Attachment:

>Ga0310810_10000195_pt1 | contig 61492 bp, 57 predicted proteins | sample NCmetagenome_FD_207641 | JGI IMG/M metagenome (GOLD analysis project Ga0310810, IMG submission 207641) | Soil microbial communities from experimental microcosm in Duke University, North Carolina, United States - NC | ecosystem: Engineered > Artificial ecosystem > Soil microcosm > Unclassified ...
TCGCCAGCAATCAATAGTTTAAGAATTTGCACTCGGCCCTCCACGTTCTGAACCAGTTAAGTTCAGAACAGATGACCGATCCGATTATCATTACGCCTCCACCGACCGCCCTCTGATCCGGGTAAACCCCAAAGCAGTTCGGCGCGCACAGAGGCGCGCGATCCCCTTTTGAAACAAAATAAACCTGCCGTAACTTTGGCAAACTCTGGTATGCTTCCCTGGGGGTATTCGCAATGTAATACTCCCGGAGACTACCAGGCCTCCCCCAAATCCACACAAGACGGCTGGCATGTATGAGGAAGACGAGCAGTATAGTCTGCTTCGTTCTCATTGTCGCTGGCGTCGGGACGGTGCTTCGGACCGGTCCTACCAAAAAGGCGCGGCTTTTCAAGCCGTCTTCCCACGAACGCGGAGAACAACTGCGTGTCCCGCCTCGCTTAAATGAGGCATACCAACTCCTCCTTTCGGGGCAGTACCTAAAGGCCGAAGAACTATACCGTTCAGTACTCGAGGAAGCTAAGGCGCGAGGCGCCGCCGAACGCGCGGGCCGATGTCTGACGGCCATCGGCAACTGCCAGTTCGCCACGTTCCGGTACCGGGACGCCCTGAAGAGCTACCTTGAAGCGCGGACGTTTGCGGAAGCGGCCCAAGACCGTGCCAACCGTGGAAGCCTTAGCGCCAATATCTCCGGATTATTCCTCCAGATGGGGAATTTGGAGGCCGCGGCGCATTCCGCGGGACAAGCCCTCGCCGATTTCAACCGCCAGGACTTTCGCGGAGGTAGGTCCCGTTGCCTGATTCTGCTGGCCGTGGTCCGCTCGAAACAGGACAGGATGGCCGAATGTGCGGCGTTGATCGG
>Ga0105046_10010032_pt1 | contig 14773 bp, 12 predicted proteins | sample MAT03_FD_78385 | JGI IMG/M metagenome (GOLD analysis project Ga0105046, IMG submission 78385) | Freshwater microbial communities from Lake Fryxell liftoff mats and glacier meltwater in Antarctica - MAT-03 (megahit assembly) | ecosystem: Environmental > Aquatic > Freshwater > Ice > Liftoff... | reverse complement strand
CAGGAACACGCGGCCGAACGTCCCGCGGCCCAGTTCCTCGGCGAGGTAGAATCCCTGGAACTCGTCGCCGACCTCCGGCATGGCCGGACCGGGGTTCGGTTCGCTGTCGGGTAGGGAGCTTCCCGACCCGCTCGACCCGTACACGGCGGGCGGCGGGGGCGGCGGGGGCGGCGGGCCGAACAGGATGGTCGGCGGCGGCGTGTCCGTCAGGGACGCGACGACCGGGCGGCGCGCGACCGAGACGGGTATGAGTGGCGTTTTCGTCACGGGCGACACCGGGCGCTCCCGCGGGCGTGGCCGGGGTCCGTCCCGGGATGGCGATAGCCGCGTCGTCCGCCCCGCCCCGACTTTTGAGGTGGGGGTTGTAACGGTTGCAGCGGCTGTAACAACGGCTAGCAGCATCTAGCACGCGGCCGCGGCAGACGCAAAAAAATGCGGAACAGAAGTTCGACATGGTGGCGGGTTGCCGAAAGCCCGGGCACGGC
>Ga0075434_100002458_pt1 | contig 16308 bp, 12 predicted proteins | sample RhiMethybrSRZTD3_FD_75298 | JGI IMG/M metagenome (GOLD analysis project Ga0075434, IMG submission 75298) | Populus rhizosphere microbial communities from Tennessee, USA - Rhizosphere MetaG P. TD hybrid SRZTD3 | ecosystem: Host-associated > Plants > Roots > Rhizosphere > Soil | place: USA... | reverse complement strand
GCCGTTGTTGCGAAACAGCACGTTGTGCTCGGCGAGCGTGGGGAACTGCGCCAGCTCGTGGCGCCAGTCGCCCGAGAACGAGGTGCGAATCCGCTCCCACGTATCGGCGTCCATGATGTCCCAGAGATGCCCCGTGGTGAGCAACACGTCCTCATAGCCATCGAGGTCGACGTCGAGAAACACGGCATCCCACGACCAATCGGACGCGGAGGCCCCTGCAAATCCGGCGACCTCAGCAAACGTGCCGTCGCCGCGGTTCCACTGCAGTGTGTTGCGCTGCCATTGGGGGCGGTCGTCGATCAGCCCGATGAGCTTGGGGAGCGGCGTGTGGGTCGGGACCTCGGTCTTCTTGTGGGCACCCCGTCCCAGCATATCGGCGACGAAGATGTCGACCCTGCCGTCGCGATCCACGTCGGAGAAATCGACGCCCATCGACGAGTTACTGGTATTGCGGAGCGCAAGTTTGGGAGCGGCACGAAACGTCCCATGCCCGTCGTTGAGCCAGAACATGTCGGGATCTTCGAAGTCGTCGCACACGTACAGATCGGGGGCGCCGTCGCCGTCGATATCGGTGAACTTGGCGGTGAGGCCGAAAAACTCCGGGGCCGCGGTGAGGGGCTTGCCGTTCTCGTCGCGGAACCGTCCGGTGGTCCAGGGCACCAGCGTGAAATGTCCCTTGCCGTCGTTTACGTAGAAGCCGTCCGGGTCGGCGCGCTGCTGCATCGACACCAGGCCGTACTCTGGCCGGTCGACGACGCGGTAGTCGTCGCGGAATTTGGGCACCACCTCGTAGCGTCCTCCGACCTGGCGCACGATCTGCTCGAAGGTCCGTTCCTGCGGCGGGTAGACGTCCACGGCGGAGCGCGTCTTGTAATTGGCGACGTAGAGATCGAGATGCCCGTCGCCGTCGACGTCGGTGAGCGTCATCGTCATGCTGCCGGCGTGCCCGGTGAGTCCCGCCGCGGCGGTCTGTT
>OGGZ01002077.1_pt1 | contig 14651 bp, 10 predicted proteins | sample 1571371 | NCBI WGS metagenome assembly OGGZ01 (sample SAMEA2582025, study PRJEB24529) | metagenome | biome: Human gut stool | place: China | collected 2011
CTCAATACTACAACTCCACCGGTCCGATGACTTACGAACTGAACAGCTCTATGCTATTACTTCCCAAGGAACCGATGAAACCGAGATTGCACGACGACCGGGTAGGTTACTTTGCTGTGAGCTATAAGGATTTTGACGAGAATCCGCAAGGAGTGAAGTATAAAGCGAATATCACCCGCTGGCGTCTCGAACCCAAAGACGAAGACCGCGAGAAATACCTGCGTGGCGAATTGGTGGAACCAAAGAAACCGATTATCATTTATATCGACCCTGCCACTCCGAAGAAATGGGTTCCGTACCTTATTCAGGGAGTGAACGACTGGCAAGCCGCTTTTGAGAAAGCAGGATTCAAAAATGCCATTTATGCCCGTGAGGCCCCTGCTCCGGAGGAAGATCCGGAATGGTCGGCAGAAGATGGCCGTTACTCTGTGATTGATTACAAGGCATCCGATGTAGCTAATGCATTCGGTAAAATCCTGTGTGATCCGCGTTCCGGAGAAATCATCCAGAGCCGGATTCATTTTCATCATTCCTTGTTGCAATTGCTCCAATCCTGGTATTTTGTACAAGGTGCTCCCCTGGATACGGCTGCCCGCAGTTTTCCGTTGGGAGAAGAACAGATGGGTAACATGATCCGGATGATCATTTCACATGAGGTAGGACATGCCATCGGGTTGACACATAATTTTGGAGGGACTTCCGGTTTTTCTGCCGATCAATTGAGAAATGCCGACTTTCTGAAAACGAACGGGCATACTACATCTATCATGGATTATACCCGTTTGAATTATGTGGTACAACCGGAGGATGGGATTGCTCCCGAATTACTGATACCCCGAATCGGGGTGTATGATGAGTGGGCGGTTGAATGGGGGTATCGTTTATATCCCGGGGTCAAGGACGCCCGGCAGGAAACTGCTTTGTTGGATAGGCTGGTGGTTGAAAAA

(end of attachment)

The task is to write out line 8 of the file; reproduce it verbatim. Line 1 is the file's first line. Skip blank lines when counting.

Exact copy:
CTCAATACTACAACTCCACCGGTCCGATGACTTACGAACTGAACAGCTCTATGCTATTACTTCCCAAGGAACCGATGAAACCGAGATTGCACGACGACCGGGTAGGTTACTTTGCTGTGAGCTATAAGGATTTTGACGAGAATCCGCAAGGAGTGAAGTATAAAGCGAATATCACCCGCTGGCGTCTCGAACCCAAAGACGAAGACCGCGAGAAATACCTGCGTGGCGAATTGGTGGAACCAAAGAAACCGATTATCATTTATATCGACCCTGCCACTCCGAAGAAATGGGTTCCGTACCTTATTCAGGGAGTGAACGACTGGCAAGCCGCTTTTGAGAAAGCAGGATTCAAAAATGCCATTTATGCCCGTGAGGCCCCTGCTCCGGAGGAAGATCCGGAATGGTCGGCAGAAGATGGCCGTTACTCTGTGATTGATTACAAGGCATCCGATGTAGCTAATGCATTCGGTAAAATCCTGTGTGATCCGCGTTCCGGAGAAATCATCCAGAGCCGGATTCATTTTCATCATTCCTTGTTGCAATTGCTCCAATCCTGGTATTTTGTACAAGGTGCTCCCCTGGATACGGCTGCCCGCAGTTTTCCGTTGGGAGAAGAACAGATGGGTAACATGATCCGGATGATCATTTCACATGAGGTAGGACATGCCATCGGGTTGACACATAATTTTGGAGGGACTTCCGGTTTTTCTGCCGATCAATTGAGAAATGCCGACTTTCTGAAAACGAACGGGCATACTACATCTATCATGGATTATACCCGTTTGAATTATGTGGTACAACCGGAGGATGGGATTGCTCCCGAATTACTGATACCCCGAATCGGGGTGTATGATGAGTGGGCGGTTGAATGGGGGTATCGTTTATATCCCGGGGTCAAGGACGCCCGGCAGGAAACTGCTTTGTTGGATAGGCTGGTGGTTGAAAAA